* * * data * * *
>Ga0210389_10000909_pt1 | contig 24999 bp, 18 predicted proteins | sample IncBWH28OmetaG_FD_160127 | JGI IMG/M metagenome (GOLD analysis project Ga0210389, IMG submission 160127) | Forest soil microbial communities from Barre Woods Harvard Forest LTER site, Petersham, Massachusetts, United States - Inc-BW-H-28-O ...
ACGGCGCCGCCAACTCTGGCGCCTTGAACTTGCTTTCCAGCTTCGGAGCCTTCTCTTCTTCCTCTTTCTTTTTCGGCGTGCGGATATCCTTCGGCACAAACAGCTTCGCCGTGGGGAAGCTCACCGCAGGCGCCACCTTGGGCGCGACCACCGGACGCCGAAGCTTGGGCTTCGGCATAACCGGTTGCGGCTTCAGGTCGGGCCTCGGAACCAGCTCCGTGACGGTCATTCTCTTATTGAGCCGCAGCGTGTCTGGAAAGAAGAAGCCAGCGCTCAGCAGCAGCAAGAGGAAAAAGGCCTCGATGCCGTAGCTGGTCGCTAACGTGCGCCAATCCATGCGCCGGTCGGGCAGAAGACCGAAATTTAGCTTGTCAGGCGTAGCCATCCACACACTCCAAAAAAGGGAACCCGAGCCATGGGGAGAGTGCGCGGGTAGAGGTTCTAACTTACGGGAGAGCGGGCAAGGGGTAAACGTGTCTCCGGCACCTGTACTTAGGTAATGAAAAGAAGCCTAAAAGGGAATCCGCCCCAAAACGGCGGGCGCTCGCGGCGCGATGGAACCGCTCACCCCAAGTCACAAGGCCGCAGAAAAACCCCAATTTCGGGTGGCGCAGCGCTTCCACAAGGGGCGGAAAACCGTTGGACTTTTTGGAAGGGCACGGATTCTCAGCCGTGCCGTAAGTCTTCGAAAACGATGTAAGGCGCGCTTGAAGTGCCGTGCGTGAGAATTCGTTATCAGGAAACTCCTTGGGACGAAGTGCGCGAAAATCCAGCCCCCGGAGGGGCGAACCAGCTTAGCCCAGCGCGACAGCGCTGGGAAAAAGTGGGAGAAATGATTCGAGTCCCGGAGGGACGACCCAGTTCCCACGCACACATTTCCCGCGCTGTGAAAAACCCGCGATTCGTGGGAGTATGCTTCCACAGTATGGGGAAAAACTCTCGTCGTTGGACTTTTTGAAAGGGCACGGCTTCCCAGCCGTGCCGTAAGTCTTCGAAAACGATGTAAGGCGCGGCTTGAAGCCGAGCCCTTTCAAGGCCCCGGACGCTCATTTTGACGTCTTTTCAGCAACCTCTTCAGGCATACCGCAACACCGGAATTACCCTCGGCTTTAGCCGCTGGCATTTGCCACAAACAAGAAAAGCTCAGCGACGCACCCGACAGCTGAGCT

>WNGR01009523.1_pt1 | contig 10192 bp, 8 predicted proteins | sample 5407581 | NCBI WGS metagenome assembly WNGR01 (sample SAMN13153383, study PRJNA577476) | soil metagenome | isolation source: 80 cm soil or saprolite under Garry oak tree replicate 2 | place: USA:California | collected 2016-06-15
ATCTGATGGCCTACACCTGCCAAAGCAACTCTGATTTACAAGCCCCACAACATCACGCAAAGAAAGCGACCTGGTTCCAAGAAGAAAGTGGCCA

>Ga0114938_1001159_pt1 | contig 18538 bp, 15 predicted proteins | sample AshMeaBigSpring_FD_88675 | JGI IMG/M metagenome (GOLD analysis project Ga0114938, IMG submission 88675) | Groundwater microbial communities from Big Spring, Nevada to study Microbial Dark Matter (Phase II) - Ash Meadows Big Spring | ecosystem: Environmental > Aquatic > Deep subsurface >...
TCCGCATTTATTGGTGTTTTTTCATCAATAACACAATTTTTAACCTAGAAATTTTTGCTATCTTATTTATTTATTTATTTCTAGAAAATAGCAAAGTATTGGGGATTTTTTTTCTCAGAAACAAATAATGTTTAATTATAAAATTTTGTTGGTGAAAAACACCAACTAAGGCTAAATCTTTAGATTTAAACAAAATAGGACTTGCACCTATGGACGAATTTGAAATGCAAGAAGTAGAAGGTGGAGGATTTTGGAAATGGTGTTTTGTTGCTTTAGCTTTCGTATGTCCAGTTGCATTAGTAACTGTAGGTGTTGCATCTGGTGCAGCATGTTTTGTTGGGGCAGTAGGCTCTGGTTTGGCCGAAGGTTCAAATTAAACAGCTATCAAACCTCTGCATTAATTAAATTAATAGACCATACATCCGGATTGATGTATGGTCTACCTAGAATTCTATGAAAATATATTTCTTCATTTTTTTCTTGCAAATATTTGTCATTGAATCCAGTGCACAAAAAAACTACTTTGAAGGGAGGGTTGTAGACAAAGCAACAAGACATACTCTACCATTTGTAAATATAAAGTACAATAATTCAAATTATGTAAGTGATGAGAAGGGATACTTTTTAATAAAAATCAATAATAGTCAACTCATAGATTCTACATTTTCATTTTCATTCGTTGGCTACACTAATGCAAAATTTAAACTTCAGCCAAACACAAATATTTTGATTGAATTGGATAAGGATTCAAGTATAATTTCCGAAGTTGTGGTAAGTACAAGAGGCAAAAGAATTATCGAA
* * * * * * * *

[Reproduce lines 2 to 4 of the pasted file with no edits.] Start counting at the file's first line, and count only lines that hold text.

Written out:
ACGGCGCCGCCAACTCTGGCGCCTTGAACTTGCTTTCCAGCTTCGGAGCCTTCTCTTCTTCCTCTTTCTTTTTCGGCGTGCGGATATCCTTCGGCACAAACAGCTTCGCCGTGGGGAAGCTCACCGCAGGCGCCACCTTGGGCGCGACCACCGGACGCCGAAGCTTGGGCTTCGGCATAACCGGTTGCGGCTTCAGGTCGGGCCTCGGAACCAGCTCCGTGACGGTCATTCTCTTATTGAGCCGCAGCGTGTCTGGAAAGAAGAAGCCAGCGCTCAGCAGCAGCAAGAGGAAAAAGGCCTCGATGCCGTAGCTGGTCGCTAACGTGCGCCAATCCATGCGCCGGTCGGGCAGAAGACCGAAATTTAGCTTGTCAGGCGTAGCCATCCACACACTCCAAAAAAGGGAACCCGAGCCATGGGGAGAGTGCGCGGGTAGAGGTTCTAACTTACGGGAGAGCGGGCAAGGGGTAAACGTGTCTCCGGCACCTGTACTTAGGTAATGAAAAGAAGCCTAAAAGGGAATCCGCCCCAAAACGGCGGGCGCTCGCGGCGCGATGGAACCGCTCACCCCAAGTCACAAGGCCGCAGAAAAACCCCAATTTCGGGTGGCGCAGCGCTTCCACAAGGGGCGGAAAACCGTTGGACTTTTTGGAAGGGCACGGATTCTCAGCCGTGCCGTAAGTCTTCGAAAACGATGTAAGGCGCGCTTGAAGTGCCGTGCGTGAGAATTCGTTATCAGGAAACTCCTTGGGACGAAGTGCGCGAAAATCCAGCCCCCGGAGGGGCGAACCAGCTTAGCCCAGCGCGACAGCGCTGGGAAAAAGTGGGAGAAATGATTCGAGTCCCGGAGGGACGACCCAGTTCCCACGCACACATTTCCCGCGCTGTGAAAAACCCGCGATTCGTGGGAGTATGCTTCCACAGTATGGGGAAAAACTCTCGTCGTTGGACTTTTTGAAAGGGCACGGCTTCCCAGCCGTGCCGTAAGTCTTCGAAAACGATGTAAGGCGCGGCTTGAAGCCGAGCCCTTTCAAGGCCCCGGACGCTCATTTTGACGTCTTTTCAGCAACCTCTTCAGGCATACCGCAACACCGGAATTACCCTCGGCTTTAGCCGCTGGCATTTGCCACAAACAAGAAAAGCTCAGCGACGCACCCGACAGCTGAGCT

>WNGR01009523.1_pt1 | contig 10192 bp, 8 predicted proteins | sample 5407581 | NCBI WGS metagenome assembly WNGR01 (sample SAMN13153383, study PRJNA577476) | soil metagenome | isolation source: 80 cm soil or saprolite under Garry oak tree replicate 2 | place: USA:California | collected 2016-06-15
ATCTGATGGCCTACACCTGCCAAAGCAACTCTGATTTACAAGCCCCACAACATCACGCAAAGAAAGCGACCTGGTTCCAAGAAGAAAGTGGCCA